White NightPosted: June 26, 2016
It was a white night last night.
For some reason, I thought of ice cold milk and couldn’t get the picture of it out of my mind. It was really a day for water, and lots of it, with a heat index of 103 and humidity so high I could barely breathe. It was too hot to go to the Blackberry Jam music festival and sit outside by the Harpeth all day. It was too hot to stand outside and talk to a neighbor; it was too hot to walk the dog very far. And I thought of ice cold milk. I had to have some.
When I was a little girl and spent a week each summer on my grandparents’ farm in Kemper County, Mississippi, I drank their milk straight from a cow. My grandfather was the first one up every morning to go milk the cows, and he always brought a pail back to the house. It was not homogenized, it was not pasteurized, it was not like city milk from a carton. My grandmother put ice in a glass and poured the milk over it. We never did that at home.
I remember the look of it. The milk seemed a little thin and yellow against the white ice, blocky parts of which floated above the surface, coated with cream.
So last night I stuck my glass under the ice dispenser, filled it, then poured milk over it. I shook it and let the ice hit the glass and make noise. I grabbed a few M&Ms and went outside on the front porch to sit under a cobalt sky headed to darkness. Clouds darker than cobalt were furiously building and boiling upward from the day’s heat, and lightning was flashing behind their tops and among them.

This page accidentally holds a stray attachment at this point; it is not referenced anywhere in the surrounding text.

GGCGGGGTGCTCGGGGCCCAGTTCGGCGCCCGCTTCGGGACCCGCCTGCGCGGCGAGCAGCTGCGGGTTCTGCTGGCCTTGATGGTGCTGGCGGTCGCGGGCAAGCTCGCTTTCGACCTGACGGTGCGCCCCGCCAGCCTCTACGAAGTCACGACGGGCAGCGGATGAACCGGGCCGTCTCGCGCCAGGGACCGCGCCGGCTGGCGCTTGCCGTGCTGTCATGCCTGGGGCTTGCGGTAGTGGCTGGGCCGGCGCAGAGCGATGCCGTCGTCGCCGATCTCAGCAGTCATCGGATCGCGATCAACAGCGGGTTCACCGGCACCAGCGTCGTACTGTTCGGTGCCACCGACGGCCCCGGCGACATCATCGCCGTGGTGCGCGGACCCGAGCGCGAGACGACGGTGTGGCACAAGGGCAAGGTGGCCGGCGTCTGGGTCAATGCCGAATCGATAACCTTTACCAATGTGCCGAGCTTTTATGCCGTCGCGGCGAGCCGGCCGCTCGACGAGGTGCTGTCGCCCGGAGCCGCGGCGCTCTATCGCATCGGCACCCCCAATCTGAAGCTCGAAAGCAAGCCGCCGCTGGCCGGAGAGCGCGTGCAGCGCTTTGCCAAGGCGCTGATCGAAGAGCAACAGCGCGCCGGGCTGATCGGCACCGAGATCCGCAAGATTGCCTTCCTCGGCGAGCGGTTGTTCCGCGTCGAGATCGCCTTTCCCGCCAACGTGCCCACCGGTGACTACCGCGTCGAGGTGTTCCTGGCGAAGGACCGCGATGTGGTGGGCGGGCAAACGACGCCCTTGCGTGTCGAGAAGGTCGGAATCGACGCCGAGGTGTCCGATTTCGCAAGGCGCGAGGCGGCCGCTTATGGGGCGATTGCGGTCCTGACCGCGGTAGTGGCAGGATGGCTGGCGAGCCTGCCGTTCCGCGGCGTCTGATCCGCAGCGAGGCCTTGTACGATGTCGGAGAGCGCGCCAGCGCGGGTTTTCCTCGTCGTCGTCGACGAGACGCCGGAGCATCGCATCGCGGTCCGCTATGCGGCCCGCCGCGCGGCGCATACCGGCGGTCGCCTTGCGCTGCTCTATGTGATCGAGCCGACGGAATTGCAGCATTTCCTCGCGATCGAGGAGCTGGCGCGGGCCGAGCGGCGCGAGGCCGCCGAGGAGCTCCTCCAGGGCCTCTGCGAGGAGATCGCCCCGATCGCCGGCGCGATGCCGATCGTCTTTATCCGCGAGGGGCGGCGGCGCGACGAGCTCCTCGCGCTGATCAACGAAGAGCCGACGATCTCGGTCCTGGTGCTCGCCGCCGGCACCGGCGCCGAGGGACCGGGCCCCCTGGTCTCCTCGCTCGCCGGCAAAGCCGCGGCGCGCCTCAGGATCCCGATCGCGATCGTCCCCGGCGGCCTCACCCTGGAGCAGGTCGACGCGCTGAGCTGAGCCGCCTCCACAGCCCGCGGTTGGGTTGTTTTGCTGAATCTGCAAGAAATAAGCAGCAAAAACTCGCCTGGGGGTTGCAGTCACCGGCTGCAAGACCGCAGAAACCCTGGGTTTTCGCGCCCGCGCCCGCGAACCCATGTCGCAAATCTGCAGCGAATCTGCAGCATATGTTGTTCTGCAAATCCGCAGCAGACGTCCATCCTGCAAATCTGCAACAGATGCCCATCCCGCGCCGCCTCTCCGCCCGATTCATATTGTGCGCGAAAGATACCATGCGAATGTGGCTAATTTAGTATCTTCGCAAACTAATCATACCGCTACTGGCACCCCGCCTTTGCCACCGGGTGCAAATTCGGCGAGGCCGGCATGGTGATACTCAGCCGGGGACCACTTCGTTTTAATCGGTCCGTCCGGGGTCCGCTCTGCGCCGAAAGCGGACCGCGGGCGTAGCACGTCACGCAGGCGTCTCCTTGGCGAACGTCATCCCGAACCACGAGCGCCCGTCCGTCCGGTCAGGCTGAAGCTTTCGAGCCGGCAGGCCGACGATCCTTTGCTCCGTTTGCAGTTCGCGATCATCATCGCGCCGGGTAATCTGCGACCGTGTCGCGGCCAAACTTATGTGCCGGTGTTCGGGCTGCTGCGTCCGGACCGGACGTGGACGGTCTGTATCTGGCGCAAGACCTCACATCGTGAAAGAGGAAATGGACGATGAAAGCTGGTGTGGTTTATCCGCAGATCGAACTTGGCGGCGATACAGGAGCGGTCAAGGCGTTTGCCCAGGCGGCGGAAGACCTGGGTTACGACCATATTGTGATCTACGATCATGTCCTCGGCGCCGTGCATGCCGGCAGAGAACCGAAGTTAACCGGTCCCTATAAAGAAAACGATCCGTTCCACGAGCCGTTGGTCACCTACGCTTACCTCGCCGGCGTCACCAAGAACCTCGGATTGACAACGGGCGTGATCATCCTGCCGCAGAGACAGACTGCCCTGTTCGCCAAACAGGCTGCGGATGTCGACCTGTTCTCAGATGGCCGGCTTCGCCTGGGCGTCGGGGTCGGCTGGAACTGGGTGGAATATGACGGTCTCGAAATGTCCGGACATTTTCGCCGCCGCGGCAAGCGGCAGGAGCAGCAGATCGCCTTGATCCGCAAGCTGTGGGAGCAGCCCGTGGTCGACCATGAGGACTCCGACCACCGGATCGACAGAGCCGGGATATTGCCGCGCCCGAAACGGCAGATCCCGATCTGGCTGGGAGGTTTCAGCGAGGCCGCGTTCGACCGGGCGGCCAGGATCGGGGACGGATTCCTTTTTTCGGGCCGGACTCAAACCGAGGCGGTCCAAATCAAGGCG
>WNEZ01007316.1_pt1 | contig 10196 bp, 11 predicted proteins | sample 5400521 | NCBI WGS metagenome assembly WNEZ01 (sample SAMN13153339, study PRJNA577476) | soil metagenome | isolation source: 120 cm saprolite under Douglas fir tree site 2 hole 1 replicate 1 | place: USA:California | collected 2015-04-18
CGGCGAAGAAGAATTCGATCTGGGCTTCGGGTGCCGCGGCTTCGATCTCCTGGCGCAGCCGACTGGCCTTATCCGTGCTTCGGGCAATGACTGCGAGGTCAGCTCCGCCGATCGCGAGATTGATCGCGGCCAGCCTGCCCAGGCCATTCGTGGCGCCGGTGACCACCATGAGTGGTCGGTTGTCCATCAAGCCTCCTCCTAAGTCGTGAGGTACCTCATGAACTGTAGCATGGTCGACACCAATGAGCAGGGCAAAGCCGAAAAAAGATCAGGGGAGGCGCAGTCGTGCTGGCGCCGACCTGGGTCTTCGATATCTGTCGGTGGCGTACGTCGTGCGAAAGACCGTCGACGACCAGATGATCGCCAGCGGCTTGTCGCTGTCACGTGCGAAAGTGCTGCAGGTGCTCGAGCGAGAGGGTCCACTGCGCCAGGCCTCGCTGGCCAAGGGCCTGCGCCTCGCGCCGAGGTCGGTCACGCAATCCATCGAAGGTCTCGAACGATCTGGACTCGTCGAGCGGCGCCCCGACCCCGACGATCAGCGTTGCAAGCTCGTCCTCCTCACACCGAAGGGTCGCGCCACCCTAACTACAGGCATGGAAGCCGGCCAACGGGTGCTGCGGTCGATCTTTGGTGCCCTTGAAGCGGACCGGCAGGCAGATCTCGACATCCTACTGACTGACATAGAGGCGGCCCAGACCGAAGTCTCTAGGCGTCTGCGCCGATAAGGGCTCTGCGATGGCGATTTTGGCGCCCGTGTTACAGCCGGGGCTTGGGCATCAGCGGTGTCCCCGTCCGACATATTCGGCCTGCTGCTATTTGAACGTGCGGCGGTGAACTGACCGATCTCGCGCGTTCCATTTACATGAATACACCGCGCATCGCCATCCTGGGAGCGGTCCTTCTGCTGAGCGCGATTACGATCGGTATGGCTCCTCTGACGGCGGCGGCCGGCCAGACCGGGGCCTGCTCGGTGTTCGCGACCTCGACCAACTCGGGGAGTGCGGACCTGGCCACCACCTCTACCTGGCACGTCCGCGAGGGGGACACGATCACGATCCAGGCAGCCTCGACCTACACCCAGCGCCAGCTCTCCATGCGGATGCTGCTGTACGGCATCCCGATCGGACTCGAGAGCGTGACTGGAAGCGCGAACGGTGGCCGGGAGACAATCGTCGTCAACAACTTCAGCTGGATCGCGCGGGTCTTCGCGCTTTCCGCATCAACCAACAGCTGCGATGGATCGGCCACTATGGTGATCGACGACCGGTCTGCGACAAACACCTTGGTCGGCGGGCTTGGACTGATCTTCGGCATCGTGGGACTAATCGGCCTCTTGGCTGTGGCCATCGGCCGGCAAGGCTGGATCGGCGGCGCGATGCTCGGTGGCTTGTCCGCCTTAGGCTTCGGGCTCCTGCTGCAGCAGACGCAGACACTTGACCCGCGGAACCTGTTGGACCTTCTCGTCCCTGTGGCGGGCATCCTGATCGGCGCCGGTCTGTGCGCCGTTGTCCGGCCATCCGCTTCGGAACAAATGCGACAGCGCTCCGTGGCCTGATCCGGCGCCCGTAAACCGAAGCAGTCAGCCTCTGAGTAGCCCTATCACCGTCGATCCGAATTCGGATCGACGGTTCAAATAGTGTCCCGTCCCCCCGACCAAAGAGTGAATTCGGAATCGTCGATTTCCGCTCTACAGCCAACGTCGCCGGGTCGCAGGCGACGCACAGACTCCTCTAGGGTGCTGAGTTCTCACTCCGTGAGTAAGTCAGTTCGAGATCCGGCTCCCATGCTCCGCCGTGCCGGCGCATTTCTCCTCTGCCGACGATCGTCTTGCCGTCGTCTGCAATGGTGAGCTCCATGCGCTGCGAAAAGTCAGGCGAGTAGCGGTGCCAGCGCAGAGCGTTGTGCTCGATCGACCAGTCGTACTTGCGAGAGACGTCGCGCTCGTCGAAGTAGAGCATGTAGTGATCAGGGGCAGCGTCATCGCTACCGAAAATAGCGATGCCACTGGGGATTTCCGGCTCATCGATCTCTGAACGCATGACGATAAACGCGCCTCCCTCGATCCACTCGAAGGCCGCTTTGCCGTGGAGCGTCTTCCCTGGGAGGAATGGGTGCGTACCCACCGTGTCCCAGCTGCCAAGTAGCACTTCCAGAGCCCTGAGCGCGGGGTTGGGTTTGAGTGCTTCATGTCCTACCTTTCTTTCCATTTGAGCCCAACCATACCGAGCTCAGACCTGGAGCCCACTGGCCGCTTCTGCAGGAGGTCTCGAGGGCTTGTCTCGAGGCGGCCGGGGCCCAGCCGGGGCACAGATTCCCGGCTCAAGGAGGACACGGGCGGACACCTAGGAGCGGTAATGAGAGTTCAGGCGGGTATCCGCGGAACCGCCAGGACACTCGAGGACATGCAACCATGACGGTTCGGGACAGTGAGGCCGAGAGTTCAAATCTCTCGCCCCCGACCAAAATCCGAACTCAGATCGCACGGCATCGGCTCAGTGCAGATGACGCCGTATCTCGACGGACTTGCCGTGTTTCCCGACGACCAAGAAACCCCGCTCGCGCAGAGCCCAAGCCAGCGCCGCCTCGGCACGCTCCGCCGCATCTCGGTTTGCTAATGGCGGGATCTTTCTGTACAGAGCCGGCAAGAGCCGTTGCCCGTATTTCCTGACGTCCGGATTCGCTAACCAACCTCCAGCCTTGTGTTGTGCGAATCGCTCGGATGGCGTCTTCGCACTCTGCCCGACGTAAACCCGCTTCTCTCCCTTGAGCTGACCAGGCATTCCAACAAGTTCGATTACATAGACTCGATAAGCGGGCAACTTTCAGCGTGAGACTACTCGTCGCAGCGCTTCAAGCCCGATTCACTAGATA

I chewed my chocolate and drank my ice cold rattly milk and watched the storm move closer, the sky flashing white all around me and sending bolts downward. It was coming at me from all directions, white everywhere. It was all show for an hour—no rain, no wind—just white lightning, a natural fireworks display. When it was on me, the heavens and the air all around me flashed white. And I sat there and rattled the cubes in my glass and drank my ice cold milk and remembered storm traditions of my little girl days.
At my grandparents’ house, when a storm would roll in, my grandfather would go get the car and drive it right up on the grass by the front porch. He’d make the five grandchildren sit in the car with him. The rubber tires would ground us and protect us from getting struck by the lightning. I don’t remember my grandmother ever being in the car with us. I think she took her chances and got a little peace and quiet inside the house. When I was playing at my friend Mary Sue’s and a storm came up, her mother brought us each a foam rubber pillow to sit on as we played paper dolls or drew and colored pictures because it would ground us and keep us safe. We didn’t do any of this at home. The storms came, the lightning came, the thunder came, and we kept right on doing what we were doing.
And so I sat on the front porch and drank my ice cold milk and watched the lightning.